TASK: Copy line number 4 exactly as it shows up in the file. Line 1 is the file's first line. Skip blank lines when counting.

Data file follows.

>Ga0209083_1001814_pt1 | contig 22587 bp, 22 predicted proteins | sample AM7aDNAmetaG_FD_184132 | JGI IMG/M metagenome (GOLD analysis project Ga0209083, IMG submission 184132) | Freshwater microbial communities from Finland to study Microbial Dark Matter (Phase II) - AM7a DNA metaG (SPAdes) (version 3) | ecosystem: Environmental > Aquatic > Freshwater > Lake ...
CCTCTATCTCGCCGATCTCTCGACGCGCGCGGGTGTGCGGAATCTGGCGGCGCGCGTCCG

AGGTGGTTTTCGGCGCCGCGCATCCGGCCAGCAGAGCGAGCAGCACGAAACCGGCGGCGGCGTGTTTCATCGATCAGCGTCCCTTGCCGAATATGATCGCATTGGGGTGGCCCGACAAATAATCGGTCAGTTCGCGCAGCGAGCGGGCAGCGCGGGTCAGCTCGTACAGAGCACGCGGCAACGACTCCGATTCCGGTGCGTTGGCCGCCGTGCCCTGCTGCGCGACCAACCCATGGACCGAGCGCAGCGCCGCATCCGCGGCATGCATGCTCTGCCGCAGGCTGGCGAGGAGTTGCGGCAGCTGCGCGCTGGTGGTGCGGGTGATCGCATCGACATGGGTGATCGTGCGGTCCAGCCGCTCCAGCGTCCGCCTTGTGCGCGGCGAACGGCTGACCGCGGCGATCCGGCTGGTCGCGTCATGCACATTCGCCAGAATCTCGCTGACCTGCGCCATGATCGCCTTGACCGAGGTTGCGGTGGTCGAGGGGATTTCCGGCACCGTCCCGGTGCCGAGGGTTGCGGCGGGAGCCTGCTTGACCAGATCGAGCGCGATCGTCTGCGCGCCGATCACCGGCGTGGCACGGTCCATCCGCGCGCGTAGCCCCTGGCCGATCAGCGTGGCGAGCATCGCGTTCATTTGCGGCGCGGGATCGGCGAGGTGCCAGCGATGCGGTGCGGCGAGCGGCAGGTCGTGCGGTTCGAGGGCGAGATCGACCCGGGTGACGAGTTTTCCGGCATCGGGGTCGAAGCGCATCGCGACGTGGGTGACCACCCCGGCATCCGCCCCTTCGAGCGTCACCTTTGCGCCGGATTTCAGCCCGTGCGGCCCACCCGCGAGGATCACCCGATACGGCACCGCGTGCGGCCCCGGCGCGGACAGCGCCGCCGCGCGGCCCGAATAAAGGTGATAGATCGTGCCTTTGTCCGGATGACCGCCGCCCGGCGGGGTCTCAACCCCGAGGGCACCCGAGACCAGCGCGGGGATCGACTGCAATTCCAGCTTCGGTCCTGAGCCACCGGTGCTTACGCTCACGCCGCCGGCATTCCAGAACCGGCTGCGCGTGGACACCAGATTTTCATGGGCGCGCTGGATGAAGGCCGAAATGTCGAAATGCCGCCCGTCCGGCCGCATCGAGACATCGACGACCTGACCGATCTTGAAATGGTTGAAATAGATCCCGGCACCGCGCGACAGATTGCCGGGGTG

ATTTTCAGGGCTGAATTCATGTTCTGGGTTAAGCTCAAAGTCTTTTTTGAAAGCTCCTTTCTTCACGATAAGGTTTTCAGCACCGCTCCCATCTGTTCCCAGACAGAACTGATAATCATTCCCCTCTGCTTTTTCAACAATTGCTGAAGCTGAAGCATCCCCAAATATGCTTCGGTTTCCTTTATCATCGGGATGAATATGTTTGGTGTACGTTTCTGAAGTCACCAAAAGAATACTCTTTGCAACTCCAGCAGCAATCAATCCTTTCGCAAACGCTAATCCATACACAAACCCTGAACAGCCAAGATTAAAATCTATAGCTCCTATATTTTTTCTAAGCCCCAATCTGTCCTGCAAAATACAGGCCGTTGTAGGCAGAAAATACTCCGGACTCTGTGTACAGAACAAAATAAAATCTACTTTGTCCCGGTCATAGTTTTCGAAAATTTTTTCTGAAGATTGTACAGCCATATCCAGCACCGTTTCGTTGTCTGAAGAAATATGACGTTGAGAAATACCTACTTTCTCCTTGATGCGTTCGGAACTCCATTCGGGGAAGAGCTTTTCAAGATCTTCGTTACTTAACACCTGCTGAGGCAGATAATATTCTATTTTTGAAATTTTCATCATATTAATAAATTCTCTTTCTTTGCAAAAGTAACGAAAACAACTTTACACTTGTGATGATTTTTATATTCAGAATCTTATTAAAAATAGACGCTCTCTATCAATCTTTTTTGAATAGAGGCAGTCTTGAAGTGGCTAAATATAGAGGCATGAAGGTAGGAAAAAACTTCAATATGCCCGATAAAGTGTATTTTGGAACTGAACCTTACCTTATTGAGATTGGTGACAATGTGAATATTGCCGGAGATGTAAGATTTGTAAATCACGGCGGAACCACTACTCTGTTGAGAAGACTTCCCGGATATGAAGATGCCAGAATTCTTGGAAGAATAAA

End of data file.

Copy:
ATTTTCAGGGCTGAATTCATGTTCTGGGTTAAGCTCAAAGTCTTTTTTGAAAGCTCCTTTCTTCACGATAAGGTTTTCAGCACCGCTCCCATCTGTTCCCAGACAGAACTGATAATCATTCCCCTCTGCTTTTTCAACAATTGCTGAAGCTGAAGCATCCCCAAATATGCTTCGGTTTCCTTTATCATCGGGATGAATATGTTTGGTGTACGTTTCTGAAGTCACCAAAAGAATACTCTTTGCAACTCCAGCAGCAATCAATCCTTTCGCAAACGCTAATCCATACACAAACCCTGAACAGCCAAGATTAAAATCTATAGCTCCTATATTTTTTCTAAGCCCCAATCTGTCCTGCAAAATACAGGCCGTTGTAGGCAGAAAATACTCCGGACTCTGTGTACAGAACAAAATAAAATCTACTTTGTCCCGGTCATAGTTTTCGAAAATTTTTTCTGAAGATTGTACAGCCATATCCAGCACCGTTTCGTTGTCTGAAGAAATATGACGTTGAGAAATACCTACTTTCTCCTTGATGCGTTCGGAACTCCATTCGGGGAAGAGCTTTTCAAGATCTTCGTTACTTAACACCTGCTGAGGCAGATAATATTCTATTTTTGAAATTTTCATCATATTAATAAATTCTCTTTCTTTGCAAAAGTAACGAAAACAACTTTACACTTGTGATGATTTTTATATTCAGAATCTTATTAAAAATAGACGCTCTCTATCAATCTTTTTTGAATAGAGGCAGTCTTGAAGTGGCTAAATATAGAGGCATGAAGGTAGGAAAAAACTTCAATATGCCCGATAAAGTGTATTTTGGAACTGAACCTTACCTTATTGAGATTGGTGACAATGTGAATATTGCCGGAGATGTAAGATTTGTAAATCACGGCGGAACCACTACTCTGTTGAGAAGACTTCCCGGATATGAAGATGCCAGAATTCTTGGAAGAATAAA